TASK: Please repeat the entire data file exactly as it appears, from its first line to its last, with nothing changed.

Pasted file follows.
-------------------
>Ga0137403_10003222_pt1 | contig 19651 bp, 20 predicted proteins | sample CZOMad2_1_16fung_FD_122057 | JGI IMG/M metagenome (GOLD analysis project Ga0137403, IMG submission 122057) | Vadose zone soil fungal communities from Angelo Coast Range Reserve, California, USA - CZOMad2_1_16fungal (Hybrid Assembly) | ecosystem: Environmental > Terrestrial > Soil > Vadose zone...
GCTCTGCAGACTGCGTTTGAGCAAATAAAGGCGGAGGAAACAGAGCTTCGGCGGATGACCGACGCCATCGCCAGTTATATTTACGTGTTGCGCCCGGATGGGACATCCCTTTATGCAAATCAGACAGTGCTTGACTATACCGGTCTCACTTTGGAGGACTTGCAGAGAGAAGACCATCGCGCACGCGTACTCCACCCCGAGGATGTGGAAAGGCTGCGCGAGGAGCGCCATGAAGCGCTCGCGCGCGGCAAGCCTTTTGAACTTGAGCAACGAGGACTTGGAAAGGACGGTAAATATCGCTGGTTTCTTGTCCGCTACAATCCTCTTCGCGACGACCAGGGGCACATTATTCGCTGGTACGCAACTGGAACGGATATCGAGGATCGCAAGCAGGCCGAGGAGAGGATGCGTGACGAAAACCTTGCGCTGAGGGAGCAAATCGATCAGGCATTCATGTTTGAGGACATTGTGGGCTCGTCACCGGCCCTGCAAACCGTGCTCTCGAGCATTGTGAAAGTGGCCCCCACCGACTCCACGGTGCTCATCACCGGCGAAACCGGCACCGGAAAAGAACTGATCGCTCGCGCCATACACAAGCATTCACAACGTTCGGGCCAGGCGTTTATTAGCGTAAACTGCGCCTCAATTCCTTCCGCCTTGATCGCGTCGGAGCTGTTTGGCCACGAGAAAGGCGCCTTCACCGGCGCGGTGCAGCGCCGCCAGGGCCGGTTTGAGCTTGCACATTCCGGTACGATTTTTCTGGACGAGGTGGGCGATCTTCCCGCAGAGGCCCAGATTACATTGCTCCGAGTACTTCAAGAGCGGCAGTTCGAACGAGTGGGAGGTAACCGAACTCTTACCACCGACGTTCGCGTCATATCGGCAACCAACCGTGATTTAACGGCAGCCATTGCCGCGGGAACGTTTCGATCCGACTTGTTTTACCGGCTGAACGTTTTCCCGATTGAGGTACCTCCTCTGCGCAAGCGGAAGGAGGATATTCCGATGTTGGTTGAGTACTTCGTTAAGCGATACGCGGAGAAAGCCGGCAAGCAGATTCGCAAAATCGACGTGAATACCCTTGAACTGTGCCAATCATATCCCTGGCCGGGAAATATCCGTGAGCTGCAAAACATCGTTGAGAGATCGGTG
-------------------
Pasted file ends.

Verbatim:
>Ga0137403_10003222_pt1 | contig 19651 bp, 20 predicted proteins | sample CZOMad2_1_16fung_FD_122057 | JGI IMG/M metagenome (GOLD analysis project Ga0137403, IMG submission 122057) | Vadose zone soil fungal communities from Angelo Coast Range Reserve, California, USA - CZOMad2_1_16fungal (Hybrid Assembly) | ecosystem: Environmental > Terrestrial > Soil > Vadose zone...
GCTCTGCAGACTGCGTTTGAGCAAATAAAGGCGGAGGAAACAGAGCTTCGGCGGATGACCGACGCCATCGCCAGTTATATTTACGTGTTGCGCCCGGATGGGACATCCCTTTATGCAAATCAGACAGTGCTTGACTATACCGGTCTCACTTTGGAGGACTTGCAGAGAGAAGACCATCGCGCACGCGTACTCCACCCCGAGGATGTGGAAAGGCTGCGCGAGGAGCGCCATGAAGCGCTCGCGCGCGGCAAGCCTTTTGAACTTGAGCAACGAGGACTTGGAAAGGACGGTAAATATCGCTGGTTTCTTGTCCGCTACAATCCTCTTCGCGACGACCAGGGGCACATTATTCGCTGGTACGCAACTGGAACGGATATCGAGGATCGCAAGCAGGCCGAGGAGAGGATGCGTGACGAAAACCTTGCGCTGAGGGAGCAAATCGATCAGGCATTCATGTTTGAGGACATTGTGGGCTCGTCACCGGCCCTGCAAACCGTGCTCTCGAGCATTGTGAAAGTGGCCCCCACCGACTCCACGGTGCTCATCACCGGCGAAACCGGCACCGGAAAAGAACTGATCGCTCGCGCCATACACAAGCATTCACAACGTTCGGGCCAGGCGTTTATTAGCGTAAACTGCGCCTCAATTCCTTCCGCCTTGATCGCGTCGGAGCTGTTTGGCCACGAGAAAGGCGCCTTCACCGGCGCGGTGCAGCGCCGCCAGGGCCGGTTTGAGCTTGCACATTCCGGTACGATTTTTCTGGACGAGGTGGGCGATCTTCCCGCAGAGGCCCAGATTACATTGCTCCGAGTACTTCAAGAGCGGCAGTTCGAACGAGTGGGAGGTAACCGAACTCTTACCACCGACGTTCGCGTCATATCGGCAACCAACCGTGATTTAACGGCAGCCATTGCCGCGGGAACGTTTCGATCCGACTTGTTTTACCGGCTGAACGTTTTCCCGATTGAGGTACCTCCTCTGCGCAAGCGGAAGGAGGATATTCCGATGTTGGTTGAGTACTTCGTTAAGCGATACGCGGAGAAAGCCGGCAAGCAGATTCGCAAAATCGACGTGAATACCCTTGAACTGTGCCAATCATATCCCTGGCCGGGAAATATCCGTGAGCTGCAAAACATCGTTGAGAGATCGGTG